In a study performed at Dartmouth College, an ugly scar was drawn on students faces with makeup. Their task was to have a conversation and then report how others reacted to them with this ugly scar. But here is the twist. Just before they left, the experimenter said, “Hang on! We just want to touch up your scar a bit.” What they did though, was rather than add to the scar, they removed it entirely. So unbeknownst to them, the students conducted these conversations, looking normal and like their original scarless selves. Despite this, they came back and reported how embarrassing and shameful their conversations were, how people went out of their way to avoid looking at their scar, couldn’t make much eye contact, and were clearly uncomfortable in their presence.
These unfounded beliefs about their scar led them to see things that weren’t really there and to make meaning of innocent behavior. What could have been a perfectly normal conversation instead became an awkward one. Their beliefs created their reality.
So how can you be the narrator of your story and overcome the inner critic?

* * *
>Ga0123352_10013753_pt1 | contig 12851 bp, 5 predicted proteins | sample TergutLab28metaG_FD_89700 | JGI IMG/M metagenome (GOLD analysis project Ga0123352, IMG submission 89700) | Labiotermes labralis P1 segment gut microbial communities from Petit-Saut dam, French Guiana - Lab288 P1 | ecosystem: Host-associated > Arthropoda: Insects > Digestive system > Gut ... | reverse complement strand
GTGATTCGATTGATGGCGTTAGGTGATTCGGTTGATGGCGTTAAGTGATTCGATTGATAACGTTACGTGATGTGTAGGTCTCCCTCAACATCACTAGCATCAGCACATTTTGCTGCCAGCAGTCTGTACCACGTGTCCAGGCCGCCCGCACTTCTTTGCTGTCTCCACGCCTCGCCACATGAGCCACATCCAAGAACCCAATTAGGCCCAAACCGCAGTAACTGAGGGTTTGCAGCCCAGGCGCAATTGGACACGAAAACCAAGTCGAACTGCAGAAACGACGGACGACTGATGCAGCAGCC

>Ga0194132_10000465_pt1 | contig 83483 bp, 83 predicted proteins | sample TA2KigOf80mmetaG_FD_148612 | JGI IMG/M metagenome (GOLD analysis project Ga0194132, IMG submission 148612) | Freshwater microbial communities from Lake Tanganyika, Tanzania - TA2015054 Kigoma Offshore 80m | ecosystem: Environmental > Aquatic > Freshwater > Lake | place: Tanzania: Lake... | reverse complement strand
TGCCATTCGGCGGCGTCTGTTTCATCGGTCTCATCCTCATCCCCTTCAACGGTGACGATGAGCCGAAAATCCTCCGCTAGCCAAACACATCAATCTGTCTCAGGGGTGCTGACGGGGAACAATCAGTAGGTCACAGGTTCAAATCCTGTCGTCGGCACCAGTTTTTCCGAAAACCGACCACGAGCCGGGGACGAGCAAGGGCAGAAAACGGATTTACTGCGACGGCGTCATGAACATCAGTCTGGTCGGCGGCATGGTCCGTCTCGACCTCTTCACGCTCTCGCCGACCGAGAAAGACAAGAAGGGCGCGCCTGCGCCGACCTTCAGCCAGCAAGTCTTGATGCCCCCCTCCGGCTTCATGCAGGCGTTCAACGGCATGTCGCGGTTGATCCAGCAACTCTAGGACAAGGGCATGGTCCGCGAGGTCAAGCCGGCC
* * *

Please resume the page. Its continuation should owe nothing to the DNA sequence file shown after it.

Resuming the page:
7 ways to overcome your inner critic
- Observation – Calm witnessing vs embodying
- Label it – Mrs Doubtfire. Its outside of you.
- Use Positive Affirmations
- Practice Mindfulness
- Establish a Meditation Practice
- Activate lots of small good experiences
- Develop your Caring Committee
Observation – Calm witnessing
Thich Nhat Hanh – Vietnamese Thiền Buddhist monk and peace activist said, ‘if we have an energy within us that we wish to transform, need to take care of it vs battle with it’. As painful as the voice may be, the easiest way to stand apart and not in the judgement, is to observe. By standing by and noticing what its saying, with no judgement placed on it, we are not embodying the beliefs it is saying. Rather, we are calmly witnessing it. This practice of bearing witness is the most potent thing we can do to de -power it.
How do we learn to dance with our internal critic and BE THE NARRATOR OF OUR OWN STORY?
Consider how self-critical attitudes developed inside you, perhaps when you were younger. When you’re mindful of your inner dialogue, you might notice there’s something familiar about the words, tone or attitude in the self-criticism. Does it remind you of anyone — a parent, sibling, relative, teacher, coach? By listening to yourself, you can hear the dogmatism, harshness and absurdity in much of what the inner critic has to say.